For more than four years, the federal government put together a case to prove that Roger Clemens had made false statements to a House Government Reform Committee that was investigating performance-enhancing drug use in baseball. On Monday, after only two full days of deliberation, a jury found Clemens not guilty on all counts.
The trial featured 46 witnesses and was marked by “agonizingly tedious hours of testimony” that put multiple jurors to sleep. In case you also slept through the trial, here’s the short version of what happened — the government pinned its hopes on a shaky witness and a crumpled beer can, and lost. For those of you who want a more thorough recap, I’ll try to catch you up now.
What led to the trial?
In December 2007, former Senator George Mitchell released the Mitchell Report, which concluded that steroid and HGH use was pervasive in Major League Baseball. The report also concluded that former trainer Brian McNamee had injected Roger Clemens with steroids and human growth hormone numerous times in 1998, 2000, and 2001. Rusty Hardin, Clemens’s lawyer, publicly challenged its accuracy.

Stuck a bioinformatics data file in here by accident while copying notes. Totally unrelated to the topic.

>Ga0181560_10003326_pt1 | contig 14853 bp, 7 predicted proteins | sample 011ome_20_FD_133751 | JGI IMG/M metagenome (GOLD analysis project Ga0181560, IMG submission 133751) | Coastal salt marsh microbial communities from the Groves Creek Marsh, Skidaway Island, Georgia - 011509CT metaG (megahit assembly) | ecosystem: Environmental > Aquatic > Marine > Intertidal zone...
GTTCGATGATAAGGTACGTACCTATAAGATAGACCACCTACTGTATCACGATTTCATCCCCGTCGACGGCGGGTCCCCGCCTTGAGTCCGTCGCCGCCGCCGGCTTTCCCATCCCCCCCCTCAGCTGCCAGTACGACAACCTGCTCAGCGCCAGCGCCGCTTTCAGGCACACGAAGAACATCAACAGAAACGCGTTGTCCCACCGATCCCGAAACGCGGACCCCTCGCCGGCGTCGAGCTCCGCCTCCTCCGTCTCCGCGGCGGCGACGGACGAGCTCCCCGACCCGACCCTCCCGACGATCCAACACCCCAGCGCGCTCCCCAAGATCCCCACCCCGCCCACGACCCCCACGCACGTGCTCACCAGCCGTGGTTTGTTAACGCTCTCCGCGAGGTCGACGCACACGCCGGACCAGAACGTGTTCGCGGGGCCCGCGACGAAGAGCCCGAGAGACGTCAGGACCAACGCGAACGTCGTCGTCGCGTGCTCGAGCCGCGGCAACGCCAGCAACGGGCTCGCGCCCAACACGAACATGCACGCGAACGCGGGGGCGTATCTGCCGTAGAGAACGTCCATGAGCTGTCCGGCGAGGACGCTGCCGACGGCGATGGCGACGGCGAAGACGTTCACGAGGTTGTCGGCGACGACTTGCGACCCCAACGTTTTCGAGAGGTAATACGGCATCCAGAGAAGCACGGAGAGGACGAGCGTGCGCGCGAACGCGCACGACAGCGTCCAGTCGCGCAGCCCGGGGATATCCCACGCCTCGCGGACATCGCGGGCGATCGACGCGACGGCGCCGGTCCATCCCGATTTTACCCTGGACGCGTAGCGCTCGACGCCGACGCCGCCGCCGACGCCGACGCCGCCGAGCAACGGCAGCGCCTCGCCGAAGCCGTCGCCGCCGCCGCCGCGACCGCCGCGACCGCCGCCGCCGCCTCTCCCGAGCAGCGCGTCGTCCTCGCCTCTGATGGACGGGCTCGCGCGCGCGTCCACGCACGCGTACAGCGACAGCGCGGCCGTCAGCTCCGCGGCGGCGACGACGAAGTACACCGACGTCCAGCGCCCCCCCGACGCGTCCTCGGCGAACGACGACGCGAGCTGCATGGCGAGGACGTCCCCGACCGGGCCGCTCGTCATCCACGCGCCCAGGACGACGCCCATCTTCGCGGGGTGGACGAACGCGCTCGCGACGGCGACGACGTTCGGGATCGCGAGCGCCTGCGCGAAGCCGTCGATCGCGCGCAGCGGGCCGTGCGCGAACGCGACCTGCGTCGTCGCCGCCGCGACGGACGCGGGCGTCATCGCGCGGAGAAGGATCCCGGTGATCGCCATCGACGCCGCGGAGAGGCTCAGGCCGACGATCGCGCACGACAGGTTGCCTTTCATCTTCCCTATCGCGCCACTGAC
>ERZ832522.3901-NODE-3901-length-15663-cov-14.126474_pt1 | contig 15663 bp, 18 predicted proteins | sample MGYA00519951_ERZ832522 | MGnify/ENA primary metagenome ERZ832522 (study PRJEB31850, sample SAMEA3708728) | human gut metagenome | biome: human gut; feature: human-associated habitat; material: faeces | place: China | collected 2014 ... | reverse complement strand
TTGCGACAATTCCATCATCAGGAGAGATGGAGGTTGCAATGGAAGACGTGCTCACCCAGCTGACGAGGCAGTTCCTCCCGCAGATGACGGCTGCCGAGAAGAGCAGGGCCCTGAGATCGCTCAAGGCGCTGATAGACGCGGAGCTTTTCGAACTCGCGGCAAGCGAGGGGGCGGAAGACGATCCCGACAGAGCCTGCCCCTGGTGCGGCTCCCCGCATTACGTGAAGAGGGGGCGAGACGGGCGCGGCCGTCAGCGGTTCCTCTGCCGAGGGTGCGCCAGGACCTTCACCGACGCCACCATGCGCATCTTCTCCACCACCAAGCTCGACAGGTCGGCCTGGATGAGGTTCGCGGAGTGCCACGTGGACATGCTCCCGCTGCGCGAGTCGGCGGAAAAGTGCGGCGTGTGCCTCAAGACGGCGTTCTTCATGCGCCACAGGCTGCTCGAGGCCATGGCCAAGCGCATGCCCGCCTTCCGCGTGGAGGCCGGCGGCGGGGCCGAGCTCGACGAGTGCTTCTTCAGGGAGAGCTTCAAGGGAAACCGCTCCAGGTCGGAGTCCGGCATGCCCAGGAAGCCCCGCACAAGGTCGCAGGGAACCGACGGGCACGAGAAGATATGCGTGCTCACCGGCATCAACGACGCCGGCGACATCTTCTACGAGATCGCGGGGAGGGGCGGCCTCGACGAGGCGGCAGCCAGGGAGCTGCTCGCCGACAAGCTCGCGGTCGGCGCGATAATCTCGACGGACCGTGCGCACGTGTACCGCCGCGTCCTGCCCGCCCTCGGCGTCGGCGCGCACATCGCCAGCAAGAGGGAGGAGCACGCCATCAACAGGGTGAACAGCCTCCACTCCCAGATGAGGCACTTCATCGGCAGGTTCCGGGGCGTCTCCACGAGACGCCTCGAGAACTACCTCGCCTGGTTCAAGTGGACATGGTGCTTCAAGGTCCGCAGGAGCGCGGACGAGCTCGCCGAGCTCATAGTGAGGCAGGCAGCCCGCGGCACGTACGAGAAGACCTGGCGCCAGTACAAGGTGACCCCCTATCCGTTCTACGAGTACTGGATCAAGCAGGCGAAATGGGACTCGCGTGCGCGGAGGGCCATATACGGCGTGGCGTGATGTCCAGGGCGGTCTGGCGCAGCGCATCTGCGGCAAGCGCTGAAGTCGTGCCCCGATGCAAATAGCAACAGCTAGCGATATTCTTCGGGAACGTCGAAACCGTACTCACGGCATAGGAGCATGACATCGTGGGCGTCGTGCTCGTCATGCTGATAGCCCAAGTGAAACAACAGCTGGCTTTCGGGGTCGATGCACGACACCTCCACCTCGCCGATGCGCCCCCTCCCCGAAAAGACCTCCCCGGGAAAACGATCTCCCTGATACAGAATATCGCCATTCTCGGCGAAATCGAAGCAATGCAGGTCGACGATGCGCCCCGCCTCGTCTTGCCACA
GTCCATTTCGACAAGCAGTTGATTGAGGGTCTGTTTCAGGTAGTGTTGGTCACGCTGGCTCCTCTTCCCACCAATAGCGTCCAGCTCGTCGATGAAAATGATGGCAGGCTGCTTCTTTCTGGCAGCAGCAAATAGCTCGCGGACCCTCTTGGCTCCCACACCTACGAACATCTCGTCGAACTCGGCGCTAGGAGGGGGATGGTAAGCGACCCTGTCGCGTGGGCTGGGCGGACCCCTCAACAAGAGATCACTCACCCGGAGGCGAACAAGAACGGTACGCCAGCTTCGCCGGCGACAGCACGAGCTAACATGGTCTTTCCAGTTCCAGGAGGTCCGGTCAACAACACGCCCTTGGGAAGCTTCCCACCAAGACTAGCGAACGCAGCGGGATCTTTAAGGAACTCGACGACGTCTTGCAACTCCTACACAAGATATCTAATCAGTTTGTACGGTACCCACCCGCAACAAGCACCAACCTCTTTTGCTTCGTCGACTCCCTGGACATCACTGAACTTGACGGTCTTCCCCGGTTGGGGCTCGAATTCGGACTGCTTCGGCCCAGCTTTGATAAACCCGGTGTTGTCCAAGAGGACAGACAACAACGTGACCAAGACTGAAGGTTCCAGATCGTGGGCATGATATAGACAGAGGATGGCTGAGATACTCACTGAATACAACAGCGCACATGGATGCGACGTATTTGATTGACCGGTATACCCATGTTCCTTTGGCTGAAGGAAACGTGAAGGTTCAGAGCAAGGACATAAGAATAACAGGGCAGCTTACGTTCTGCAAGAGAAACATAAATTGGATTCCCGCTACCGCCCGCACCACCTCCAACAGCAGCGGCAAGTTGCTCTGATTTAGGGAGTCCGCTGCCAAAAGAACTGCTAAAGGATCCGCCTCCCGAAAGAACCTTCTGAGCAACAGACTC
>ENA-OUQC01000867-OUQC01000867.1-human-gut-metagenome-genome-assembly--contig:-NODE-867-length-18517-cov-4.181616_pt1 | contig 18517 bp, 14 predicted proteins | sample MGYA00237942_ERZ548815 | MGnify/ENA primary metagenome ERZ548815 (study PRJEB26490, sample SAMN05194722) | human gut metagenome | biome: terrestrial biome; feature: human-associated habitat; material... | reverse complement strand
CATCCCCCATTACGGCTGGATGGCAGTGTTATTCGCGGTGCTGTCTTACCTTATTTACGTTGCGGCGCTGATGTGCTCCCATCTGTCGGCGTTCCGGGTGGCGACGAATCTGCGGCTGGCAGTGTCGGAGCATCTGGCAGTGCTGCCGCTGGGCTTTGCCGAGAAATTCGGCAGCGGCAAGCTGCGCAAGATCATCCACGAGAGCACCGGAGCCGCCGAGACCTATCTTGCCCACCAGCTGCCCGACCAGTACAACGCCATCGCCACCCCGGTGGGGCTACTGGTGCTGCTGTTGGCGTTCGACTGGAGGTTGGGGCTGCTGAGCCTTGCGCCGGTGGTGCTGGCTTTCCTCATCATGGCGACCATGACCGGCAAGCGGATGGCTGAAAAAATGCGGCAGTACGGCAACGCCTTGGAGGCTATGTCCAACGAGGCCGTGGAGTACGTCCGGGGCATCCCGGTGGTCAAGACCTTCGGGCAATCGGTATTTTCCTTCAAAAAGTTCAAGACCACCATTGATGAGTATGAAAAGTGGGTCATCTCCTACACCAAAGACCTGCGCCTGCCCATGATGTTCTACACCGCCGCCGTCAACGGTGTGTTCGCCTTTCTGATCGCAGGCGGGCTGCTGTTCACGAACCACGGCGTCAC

Clemens then requested a hearing before Congress to respond to the allegations in the Mitchell Report. At that 2008 hearing in front of the House Committee on Oversight and Government Reform (and in a deposition Clemens gave before the hearing), Clemens vehemently denied that he took performance-enhancing drugs.
Shortly after the hearing, members of the committee sent a letter to the attorney general asking for a federal perjury investigation into Clemens’s statements. Following a nearly 16-month investigation, a grand jury indicted Clemens on two counts of perjury, three counts of making false statements, and one count of obstruction of Congress. The crux of the charges was that Clemens lied to Congress about four different things: (1) that he never used HGH or steroids, (2) that McNamee injected him with B12, (3) that B12 was readily available to players after games, and (4) that he was not at Jose Canseco’s pool party on or about June 9, 1998. (Seriously. Whether Clemens was at Canseco’s pool party was a major issue in a $120 million government investigation.)